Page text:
Looks vs feel: what’s more important in a guitar?

Many of us have had our minds set on a dream guitar, only to play it and realise it’s not all it’s cracked up to be. On the off chance, you might try something you’d never give a second look, but find a perfect fit.

Cian Hodge

Cian Hodge

A great feeling guitar is likely to mean cleaner playing and a more comfortable experience. But sometimes it’s worth sacrificing a feature or two if it means getting an instrument that looks the part.

Creativity is usually sparked by something you have an emotional connection to, be it a topic or an instrument. If you don’t want to pick up your guitar and play, it’s not doing what it’s built for. However good or bad it is, surely being ugly is the ultimate guitar sin?

Brand differences in looks and feel

There are so many features that vary between brands. And most of the time it isn’t an easy choice to separate them. For example, say a purchase came down to two guitars. You loved the look of the Fender Telecaster, but the Friedman Vintage-T had a better feeling neck for the size of your hand. What do you pick under the circumstances? This might be a clear choice. You still pick the Fender, you’ll wear it in and get used to it. Or is it? Maybe you take the viewpoint that you’d learn to love the Friedman because of the way it feels.

What about sound against looks? I had the choice between an ESP and a Schecter, virtually the same guitar, even built in the same factory. But the ESP had abalone binding along the fretboard which looked great, while the Schecter had push/pull coil tap pickups. I went with the ESP because I thought it was more striking to look at. But I’m sure some of you would think that’s crazy. Boiling the subject down to its logical core, a guitar is meant to be heard. So why not go depending on the sound?

As a guitarist, you work your way up the price ladder with more experience and savings. If you keep buying good looking guitars, when you reach around the £1200 mark, hopefully it plays well regardless of style.

Schecter and ESP LTD

Past perception

As a case in point from the video, Chappers associated covered pickups with a worse sound than uncovered pickups. Obviously, it’s not true. But how you see a guitar and the experiences you have with particular features can skew future perceptions. If you owned a guitar you didn’t like, it’s possible to associate bad traits with other guitars from then on.

It seems as if a decision will always come down to looks. If you love a guitar tone in a song, then see the guitar, you’re going to decide if you like it depending on the looks. No one buys a guitar they don’t like to see.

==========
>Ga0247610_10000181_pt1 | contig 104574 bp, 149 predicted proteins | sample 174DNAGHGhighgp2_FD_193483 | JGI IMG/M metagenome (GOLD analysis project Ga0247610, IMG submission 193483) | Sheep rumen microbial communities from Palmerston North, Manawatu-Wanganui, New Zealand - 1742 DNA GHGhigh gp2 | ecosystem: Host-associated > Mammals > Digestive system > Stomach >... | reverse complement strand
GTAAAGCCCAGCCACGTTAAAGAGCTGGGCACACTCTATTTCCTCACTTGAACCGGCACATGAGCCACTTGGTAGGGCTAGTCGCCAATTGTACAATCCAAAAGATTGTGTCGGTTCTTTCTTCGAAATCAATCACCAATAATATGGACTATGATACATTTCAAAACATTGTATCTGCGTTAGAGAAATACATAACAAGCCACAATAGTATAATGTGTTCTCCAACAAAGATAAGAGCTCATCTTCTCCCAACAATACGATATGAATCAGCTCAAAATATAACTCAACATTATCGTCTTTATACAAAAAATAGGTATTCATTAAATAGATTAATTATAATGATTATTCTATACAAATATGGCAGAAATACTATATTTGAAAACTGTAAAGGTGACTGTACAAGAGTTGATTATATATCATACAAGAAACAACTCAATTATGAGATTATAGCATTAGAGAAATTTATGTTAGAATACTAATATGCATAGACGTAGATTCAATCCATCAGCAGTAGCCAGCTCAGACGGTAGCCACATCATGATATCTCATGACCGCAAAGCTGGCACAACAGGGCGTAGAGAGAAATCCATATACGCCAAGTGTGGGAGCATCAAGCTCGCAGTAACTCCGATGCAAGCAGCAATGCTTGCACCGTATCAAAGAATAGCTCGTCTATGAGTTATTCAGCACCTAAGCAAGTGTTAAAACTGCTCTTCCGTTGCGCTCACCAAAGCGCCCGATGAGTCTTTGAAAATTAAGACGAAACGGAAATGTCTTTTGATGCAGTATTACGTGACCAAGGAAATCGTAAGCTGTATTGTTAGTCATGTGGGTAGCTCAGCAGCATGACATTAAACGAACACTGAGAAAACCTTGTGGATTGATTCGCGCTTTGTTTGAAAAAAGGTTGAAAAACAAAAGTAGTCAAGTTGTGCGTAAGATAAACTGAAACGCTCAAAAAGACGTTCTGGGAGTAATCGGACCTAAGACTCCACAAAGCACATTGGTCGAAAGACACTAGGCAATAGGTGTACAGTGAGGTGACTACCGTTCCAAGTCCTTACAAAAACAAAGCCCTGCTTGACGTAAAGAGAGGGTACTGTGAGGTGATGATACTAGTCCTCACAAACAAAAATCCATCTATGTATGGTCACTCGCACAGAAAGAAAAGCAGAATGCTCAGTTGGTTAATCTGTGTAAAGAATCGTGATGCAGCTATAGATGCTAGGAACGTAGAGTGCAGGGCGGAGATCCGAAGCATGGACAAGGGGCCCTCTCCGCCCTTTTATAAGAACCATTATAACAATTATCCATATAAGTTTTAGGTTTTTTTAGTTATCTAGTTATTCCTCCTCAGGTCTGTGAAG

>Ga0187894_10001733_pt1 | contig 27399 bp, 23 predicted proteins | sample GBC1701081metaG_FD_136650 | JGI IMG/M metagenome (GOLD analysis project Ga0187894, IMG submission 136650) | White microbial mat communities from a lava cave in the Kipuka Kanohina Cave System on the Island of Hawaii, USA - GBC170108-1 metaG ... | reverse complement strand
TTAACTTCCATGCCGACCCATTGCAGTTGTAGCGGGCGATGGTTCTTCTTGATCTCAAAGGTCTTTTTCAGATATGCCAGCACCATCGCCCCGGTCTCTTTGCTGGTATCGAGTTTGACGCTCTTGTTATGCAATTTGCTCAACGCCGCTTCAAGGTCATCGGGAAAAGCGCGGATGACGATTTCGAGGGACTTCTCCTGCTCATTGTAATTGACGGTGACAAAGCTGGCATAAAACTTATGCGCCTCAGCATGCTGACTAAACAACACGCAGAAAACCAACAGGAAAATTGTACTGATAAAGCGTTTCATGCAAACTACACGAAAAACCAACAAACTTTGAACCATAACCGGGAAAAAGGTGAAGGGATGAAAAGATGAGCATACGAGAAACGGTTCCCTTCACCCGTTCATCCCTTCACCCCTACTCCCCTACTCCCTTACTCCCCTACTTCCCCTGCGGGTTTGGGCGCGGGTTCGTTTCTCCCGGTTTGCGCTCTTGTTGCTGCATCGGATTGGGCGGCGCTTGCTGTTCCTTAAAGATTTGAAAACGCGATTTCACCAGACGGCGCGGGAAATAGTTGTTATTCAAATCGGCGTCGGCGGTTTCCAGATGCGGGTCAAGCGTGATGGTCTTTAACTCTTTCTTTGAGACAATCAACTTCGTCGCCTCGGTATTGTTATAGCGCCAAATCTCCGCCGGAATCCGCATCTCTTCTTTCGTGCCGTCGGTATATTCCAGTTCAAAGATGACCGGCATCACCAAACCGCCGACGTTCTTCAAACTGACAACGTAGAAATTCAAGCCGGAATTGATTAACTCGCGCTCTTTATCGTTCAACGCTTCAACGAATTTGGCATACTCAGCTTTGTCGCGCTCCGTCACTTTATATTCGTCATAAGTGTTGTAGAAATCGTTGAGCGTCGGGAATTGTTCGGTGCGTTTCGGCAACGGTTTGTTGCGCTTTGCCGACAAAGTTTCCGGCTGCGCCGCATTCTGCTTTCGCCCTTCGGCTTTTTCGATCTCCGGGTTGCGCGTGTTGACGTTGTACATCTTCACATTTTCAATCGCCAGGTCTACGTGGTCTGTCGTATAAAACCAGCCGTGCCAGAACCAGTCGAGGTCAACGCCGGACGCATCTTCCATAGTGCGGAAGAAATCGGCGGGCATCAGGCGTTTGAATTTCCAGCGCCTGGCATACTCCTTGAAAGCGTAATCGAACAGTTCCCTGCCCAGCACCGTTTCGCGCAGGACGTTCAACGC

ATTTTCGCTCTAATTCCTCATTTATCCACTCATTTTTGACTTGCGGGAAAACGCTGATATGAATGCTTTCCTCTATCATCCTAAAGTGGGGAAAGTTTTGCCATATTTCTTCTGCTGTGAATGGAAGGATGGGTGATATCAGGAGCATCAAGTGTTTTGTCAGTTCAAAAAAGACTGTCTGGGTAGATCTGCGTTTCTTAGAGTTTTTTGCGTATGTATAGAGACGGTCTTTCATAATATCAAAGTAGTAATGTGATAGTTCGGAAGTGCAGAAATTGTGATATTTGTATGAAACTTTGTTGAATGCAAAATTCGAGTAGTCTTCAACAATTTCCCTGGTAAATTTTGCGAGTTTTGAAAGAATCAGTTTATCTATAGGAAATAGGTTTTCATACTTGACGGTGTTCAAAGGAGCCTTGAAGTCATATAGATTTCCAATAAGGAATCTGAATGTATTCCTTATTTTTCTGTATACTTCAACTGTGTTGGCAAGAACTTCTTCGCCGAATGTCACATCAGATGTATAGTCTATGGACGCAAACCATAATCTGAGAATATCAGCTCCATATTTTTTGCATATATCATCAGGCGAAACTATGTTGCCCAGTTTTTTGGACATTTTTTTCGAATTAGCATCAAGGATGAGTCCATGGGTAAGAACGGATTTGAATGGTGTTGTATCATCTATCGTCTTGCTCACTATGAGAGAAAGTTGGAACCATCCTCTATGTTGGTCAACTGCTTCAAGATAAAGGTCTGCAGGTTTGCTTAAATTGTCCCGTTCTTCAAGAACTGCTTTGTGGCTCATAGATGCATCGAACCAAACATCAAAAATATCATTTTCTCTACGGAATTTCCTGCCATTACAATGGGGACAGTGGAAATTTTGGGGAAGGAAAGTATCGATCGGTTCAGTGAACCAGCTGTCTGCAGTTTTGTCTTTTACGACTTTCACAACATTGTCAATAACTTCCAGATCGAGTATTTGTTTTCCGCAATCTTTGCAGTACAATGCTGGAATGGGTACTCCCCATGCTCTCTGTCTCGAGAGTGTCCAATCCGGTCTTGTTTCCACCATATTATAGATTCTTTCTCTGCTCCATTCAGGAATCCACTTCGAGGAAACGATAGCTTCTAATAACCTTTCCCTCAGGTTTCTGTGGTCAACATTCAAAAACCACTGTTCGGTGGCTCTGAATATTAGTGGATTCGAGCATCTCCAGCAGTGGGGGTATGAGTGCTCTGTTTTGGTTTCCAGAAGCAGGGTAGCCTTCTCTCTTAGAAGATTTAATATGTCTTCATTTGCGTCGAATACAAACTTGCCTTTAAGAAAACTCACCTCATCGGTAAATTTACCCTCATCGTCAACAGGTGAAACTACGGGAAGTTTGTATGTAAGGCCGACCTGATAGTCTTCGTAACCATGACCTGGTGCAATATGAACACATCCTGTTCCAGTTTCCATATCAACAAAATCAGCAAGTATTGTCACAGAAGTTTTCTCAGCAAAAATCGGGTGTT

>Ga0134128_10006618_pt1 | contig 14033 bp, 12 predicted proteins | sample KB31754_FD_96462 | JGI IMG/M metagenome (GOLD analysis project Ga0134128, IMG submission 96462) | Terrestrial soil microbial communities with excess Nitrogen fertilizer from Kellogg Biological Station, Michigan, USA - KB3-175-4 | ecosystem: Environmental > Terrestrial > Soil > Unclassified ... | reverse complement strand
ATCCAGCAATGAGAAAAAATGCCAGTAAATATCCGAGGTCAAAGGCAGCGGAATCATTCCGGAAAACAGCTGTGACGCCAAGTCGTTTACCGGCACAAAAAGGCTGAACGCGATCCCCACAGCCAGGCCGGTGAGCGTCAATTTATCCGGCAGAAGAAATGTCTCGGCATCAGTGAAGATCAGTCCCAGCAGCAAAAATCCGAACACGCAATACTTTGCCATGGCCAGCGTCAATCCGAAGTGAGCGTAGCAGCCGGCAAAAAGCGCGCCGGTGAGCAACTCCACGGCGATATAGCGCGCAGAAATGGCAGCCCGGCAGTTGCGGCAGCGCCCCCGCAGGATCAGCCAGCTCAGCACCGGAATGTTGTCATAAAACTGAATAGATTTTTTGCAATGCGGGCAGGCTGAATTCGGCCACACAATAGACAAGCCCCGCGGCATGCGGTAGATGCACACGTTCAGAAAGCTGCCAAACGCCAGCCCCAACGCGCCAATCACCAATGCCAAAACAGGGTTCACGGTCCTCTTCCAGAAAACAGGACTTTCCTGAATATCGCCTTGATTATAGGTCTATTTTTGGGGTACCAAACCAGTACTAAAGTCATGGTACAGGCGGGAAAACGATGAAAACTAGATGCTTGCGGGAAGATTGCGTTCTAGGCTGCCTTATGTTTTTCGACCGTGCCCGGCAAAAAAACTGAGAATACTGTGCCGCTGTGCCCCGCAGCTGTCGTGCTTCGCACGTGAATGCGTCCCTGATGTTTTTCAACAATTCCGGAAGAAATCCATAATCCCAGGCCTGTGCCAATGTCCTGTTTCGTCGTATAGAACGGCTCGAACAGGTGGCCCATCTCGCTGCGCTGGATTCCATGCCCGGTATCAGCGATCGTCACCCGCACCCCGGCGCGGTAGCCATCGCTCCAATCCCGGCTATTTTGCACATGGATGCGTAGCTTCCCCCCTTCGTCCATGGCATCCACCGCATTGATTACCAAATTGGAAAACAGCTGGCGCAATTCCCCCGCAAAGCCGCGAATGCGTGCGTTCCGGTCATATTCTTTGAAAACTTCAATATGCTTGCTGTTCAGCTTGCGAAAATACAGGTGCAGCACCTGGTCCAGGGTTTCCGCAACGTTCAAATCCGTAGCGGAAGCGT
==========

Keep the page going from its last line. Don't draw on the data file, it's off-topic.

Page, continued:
There are plenty of ways to change how a guitar feels or sounds anyway. Changing the pickups, hardware or a good setup from a professional can do the world of good. But it depends how much money you want to put down for such a task.


It’s not a simple situation to quantify. The best option is to wait until you try a guitar that you know is perfect in as many ways possible. This could mean saving up a bit longer or keeping an eye out for a guitar that’s not even on for sale yet.

Another way to approach it is to play guitars out of your comfort zone. Give a metal player a Gretsch and see what happens. That player might’ve always thought an Ebony fretboard or a super thin neck were the most optimal features, simply because that’s what other people within the genre use. Until you play something, you won’t truly know if you like it. And taste in guitars changes over time, so give as many unique features you can a chance.

Even like in the video, being able to play a guitar without seeing it could alter your views. Keep an open mind and experiment away!

If you liked this article, check out other interesting Learn topics here.

Want to feast your eyes on some guitars that look great and play effortlessly? Check out the Andertons online store here.

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Cian Hodge
Cian Hodge
Cian is a writer for the Andertons team. He shares his birthday with Muse frontman Matt Bellamy and believes he will one day reach the same level of stardom. Cian is a big metal fan so naturally loves Bare Knuckle pickups and pointy guitars.

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